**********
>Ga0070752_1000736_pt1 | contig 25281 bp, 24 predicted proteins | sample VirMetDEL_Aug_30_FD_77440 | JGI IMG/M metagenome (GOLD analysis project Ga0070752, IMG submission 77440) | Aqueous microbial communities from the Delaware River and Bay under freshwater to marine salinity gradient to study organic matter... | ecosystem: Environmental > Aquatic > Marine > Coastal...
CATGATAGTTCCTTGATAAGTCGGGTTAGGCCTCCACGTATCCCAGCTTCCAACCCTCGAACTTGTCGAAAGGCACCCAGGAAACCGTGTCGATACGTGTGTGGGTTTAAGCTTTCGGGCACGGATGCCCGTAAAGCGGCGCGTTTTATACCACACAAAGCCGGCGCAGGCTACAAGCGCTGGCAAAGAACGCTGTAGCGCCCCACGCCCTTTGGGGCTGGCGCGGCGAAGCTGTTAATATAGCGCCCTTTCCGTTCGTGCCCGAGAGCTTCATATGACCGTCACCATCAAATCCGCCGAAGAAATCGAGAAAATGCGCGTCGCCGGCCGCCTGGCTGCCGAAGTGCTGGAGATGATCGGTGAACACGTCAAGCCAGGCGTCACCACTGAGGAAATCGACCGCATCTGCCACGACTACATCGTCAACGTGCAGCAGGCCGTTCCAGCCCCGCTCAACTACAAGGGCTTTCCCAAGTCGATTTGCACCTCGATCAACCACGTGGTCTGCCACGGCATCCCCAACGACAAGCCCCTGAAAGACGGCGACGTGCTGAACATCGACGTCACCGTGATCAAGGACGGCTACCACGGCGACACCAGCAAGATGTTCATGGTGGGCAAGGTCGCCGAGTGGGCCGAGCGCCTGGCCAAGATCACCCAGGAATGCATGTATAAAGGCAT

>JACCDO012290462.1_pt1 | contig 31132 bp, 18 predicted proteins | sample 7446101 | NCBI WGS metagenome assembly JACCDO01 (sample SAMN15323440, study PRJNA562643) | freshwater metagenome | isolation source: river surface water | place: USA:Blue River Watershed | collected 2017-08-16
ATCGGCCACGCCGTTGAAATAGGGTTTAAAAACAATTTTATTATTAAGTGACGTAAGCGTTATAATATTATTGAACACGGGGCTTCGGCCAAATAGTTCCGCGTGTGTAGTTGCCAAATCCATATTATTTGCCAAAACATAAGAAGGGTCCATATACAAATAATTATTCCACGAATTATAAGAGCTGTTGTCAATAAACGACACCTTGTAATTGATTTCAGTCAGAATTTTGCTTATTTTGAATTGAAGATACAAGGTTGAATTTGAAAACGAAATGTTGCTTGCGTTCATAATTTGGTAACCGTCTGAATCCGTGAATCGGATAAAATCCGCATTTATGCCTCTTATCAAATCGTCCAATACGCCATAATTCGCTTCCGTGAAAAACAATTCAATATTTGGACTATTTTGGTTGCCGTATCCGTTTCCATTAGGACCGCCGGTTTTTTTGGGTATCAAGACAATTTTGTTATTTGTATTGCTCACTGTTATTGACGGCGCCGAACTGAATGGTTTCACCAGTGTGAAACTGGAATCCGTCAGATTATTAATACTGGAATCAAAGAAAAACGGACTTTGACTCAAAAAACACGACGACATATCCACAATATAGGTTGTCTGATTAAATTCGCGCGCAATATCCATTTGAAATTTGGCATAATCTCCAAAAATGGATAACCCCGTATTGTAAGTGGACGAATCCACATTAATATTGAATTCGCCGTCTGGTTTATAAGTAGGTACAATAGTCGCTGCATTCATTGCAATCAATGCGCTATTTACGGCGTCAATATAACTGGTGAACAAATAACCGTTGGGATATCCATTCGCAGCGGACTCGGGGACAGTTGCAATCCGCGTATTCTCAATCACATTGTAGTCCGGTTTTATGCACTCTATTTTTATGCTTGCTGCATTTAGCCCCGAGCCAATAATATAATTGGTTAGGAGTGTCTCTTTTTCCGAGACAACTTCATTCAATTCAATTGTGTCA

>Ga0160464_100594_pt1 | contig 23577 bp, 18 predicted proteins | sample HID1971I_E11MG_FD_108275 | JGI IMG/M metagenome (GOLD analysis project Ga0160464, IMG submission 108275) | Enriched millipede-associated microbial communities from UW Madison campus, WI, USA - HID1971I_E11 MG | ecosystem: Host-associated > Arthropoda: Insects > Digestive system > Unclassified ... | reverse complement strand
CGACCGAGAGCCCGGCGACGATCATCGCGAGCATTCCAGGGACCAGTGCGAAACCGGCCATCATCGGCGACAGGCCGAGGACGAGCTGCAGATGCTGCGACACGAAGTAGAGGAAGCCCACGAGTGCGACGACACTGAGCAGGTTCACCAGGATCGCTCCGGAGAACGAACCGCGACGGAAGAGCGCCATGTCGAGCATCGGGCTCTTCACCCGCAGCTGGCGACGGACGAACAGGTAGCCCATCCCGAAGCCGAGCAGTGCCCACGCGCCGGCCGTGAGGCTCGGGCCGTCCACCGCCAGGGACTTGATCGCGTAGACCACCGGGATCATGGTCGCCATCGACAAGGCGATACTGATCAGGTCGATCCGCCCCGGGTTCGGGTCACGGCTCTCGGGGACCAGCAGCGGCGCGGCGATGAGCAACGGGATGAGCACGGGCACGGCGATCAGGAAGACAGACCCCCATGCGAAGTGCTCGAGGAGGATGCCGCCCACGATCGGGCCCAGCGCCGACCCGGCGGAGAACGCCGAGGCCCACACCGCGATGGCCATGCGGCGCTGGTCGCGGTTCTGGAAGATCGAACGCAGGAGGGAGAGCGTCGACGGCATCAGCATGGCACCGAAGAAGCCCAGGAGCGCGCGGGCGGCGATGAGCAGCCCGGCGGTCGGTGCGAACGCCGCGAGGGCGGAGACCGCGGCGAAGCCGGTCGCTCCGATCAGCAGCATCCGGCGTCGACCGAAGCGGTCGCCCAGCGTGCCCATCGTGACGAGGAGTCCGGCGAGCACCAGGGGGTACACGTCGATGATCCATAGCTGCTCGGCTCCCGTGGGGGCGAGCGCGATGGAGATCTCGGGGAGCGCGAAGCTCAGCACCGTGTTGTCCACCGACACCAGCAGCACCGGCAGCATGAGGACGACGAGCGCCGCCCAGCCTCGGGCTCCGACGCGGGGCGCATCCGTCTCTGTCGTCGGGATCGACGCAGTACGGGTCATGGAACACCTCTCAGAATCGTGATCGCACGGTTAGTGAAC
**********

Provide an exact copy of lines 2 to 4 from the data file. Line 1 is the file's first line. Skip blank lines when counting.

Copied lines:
CATGATAGTTCCTTGATAAGTCGGGTTAGGCCTCCACGTATCCCAGCTTCCAACCCTCGAACTTGTCGAAAGGCACCCAGGAAACCGTGTCGATACGTGTGTGGGTTTAAGCTTTCGGGCACGGATGCCCGTAAAGCGGCGCGTTTTATACCACACAAAGCCGGCGCAGGCTACAAGCGCTGGCAAAGAACGCTGTAGCGCCCCACGCCCTTTGGGGCTGGCGCGGCGAAGCTGTTAATATAGCGCCCTTTCCGTTCGTGCCCGAGAGCTTCATATGACCGTCACCATCAAATCCGCCGAAGAAATCGAGAAAATGCGCGTCGCCGGCCGCCTGGCTGCCGAAGTGCTGGAGATGATCGGTGAACACGTCAAGCCAGGCGTCACCACTGAGGAAATCGACCGCATCTGCCACGACTACATCGTCAACGTGCAGCAGGCCGTTCCAGCCCCGCTCAACTACAAGGGCTTTCCCAAGTCGATTTGCACCTCGATCAACCACGTGGTCTGCCACGGCATCCCCAACGACAAGCCCCTGAAAGACGGCGACGTGCTGAACATCGACGTCACCGTGATCAAGGACGGCTACCACGGCGACACCAGCAAGATGTTCATGGTGGGCAAGGTCGCCGAGTGGGCCGAGCGCCTGGCCAAGATCACCCAGGAATGCATGTATAAAGGCAT

>JACCDO012290462.1_pt1 | contig 31132 bp, 18 predicted proteins | sample 7446101 | NCBI WGS metagenome assembly JACCDO01 (sample SAMN15323440, study PRJNA562643) | freshwater metagenome | isolation source: river surface water | place: USA:Blue River Watershed | collected 2017-08-16
ATCGGCCACGCCGTTGAAATAGGGTTTAAAAACAATTTTATTATTAAGTGACGTAAGCGTTATAATATTATTGAACACGGGGCTTCGGCCAAATAGTTCCGCGTGTGTAGTTGCCAAATCCATATTATTTGCCAAAACATAAGAAGGGTCCATATACAAATAATTATTCCACGAATTATAAGAGCTGTTGTCAATAAACGACACCTTGTAATTGATTTCAGTCAGAATTTTGCTTATTTTGAATTGAAGATACAAGGTTGAATTTGAAAACGAAATGTTGCTTGCGTTCATAATTTGGTAACCGTCTGAATCCGTGAATCGGATAAAATCCGCATTTATGCCTCTTATCAAATCGTCCAATACGCCATAATTCGCTTCCGTGAAAAACAATTCAATATTTGGACTATTTTGGTTGCCGTATCCGTTTCCATTAGGACCGCCGGTTTTTTTGGGTATCAAGACAATTTTGTTATTTGTATTGCTCACTGTTATTGACGGCGCCGAACTGAATGGTTTCACCAGTGTGAAACTGGAATCCGTCAGATTATTAATACTGGAATCAAAGAAAAACGGACTTTGACTCAAAAAACACGACGACATATCCACAATATAGGTTGTCTGATTAAATTCGCGCGCAATATCCATTTGAAATTTGGCATAATCTCCAAAAATGGATAACCCCGTATTGTAAGTGGACGAATCCACATTAATATTGAATTCGCCGTCTGGTTTATAAGTAGGTACAATAGTCGCTGCATTCATTGCAATCAATGCGCTATTTACGGCGTCAATATAACTGGTGAACAAATAACCGTTGGGATATCCATTCGCAGCGGACTCGGGGACAGTTGCAATCCGCGTATTCTCAATCACATTGTAGTCCGGTTTTATGCACTCTATTTTTATGCTTGCTGCATTTAGCCCCGAGCCAATAATATAATTGGTTAGGAGTGTCTCTTTTTCCGAGACAACTTCATTCAATTCAATTGTGTCA